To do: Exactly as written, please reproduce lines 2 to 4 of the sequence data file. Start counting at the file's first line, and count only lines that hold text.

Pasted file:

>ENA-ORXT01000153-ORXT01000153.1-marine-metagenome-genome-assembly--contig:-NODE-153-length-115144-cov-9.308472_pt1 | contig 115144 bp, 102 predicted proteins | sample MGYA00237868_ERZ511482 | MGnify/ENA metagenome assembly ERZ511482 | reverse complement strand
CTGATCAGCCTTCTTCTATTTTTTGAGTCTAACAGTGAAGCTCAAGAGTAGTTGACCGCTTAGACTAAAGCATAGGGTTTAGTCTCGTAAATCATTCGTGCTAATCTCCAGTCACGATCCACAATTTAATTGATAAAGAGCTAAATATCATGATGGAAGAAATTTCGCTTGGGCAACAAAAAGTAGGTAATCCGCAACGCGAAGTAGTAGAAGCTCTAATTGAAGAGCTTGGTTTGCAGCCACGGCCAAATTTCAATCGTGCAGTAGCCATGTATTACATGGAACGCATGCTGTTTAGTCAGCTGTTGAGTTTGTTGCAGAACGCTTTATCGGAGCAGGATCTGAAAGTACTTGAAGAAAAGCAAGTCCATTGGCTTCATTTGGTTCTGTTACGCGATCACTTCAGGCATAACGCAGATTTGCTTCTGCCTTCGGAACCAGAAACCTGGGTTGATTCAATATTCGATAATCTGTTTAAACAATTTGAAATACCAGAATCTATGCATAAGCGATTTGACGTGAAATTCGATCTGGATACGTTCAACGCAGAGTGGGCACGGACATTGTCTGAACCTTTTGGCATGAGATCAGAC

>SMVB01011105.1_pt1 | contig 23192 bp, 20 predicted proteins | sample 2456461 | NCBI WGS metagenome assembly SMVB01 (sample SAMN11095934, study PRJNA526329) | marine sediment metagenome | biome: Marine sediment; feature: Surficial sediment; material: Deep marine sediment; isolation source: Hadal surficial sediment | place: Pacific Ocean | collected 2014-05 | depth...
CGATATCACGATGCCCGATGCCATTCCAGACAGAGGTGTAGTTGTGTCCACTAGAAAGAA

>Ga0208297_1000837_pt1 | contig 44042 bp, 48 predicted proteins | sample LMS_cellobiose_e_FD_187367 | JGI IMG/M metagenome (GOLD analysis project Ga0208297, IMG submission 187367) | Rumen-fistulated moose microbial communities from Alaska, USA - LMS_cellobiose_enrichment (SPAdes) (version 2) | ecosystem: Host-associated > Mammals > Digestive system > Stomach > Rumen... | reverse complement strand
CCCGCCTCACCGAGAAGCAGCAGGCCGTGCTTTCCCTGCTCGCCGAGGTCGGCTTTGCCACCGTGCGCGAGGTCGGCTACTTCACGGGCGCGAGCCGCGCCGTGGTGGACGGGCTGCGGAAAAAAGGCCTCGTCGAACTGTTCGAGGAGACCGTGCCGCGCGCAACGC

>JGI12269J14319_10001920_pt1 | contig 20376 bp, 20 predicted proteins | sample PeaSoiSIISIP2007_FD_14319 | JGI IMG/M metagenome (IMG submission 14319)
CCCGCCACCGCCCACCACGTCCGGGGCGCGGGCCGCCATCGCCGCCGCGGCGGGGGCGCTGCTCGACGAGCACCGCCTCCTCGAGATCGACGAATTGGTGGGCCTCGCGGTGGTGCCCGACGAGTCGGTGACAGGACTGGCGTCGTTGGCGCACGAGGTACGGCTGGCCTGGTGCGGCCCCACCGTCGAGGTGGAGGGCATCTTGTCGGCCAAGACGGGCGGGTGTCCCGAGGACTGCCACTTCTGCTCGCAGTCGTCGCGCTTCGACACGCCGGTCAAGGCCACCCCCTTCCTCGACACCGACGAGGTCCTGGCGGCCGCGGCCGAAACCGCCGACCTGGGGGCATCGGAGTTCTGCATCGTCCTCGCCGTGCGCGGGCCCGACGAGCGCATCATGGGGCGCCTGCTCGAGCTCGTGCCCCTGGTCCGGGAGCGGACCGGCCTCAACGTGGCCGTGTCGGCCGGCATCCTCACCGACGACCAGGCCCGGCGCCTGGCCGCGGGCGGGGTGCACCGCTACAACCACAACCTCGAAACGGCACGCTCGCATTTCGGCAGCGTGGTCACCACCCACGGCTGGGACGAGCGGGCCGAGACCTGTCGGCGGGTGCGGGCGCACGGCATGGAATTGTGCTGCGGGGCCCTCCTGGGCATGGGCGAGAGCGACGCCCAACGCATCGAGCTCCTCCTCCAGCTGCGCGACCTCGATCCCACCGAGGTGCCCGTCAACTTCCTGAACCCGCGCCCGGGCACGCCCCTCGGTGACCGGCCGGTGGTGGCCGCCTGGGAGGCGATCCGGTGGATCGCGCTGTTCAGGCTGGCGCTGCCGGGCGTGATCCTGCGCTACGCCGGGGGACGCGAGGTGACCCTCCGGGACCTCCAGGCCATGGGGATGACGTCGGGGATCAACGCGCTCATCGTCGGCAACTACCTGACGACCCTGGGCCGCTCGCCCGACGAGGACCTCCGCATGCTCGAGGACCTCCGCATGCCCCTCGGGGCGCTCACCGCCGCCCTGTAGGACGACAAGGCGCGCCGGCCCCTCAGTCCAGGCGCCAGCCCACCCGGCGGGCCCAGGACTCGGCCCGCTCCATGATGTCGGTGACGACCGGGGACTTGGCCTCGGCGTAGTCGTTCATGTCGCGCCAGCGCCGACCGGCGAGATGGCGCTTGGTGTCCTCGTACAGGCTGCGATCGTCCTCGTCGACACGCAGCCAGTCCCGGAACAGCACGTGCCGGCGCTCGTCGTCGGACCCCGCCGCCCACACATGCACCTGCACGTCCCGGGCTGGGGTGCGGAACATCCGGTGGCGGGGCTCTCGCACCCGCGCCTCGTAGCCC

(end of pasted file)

CTGATCAGCCTTCTTCTATTTTTTGAGTCTAACAGTGAAGCTCAAGAGTAGTTGACCGCTTAGACTAAAGCATAGGGTTTAGTCTCGTAAATCATTCGTGCTAATCTCCAGTCACGATCCACAATTTAATTGATAAAGAGCTAAATATCATGATGGAAGAAATTTCGCTTGGGCAACAAAAAGTAGGTAATCCGCAACGCGAAGTAGTAGAAGCTCTAATTGAAGAGCTTGGTTTGCAGCCACGGCCAAATTTCAATCGTGCAGTAGCCATGTATTACATGGAACGCATGCTGTTTAGTCAGCTGTTGAGTTTGTTGCAGAACGCTTTATCGGAGCAGGATCTGAAAGTACTTGAAGAAAAGCAAGTCCATTGGCTTCATTTGGTTCTGTTACGCGATCACTTCAGGCATAACGCAGATTTGCTTCTGCCTTCGGAACCAGAAACCTGGGTTGATTCAATATTCGATAATCTGTTTAAACAATTTGAAATACCAGAATCTATGCATAAGCGATTTGACGTGAAATTCGATCTGGATACGTTCAACGCAGAGTGGGCACGGACATTGTCTGAACCTTTTGGCATGAGATCAGAC

>SMVB01011105.1_pt1 | contig 23192 bp, 20 predicted proteins | sample 2456461 | NCBI WGS metagenome assembly SMVB01 (sample SAMN11095934, study PRJNA526329) | marine sediment metagenome | biome: Marine sediment; feature: Surficial sediment; material: Deep marine sediment; isolation source: Hadal surficial sediment | place: Pacific Ocean | collected 2014-05 | depth...
CGATATCACGATGCCCGATGCCATTCCAGACAGAGGTGTAGTTGTGTCCACTAGAAAGAA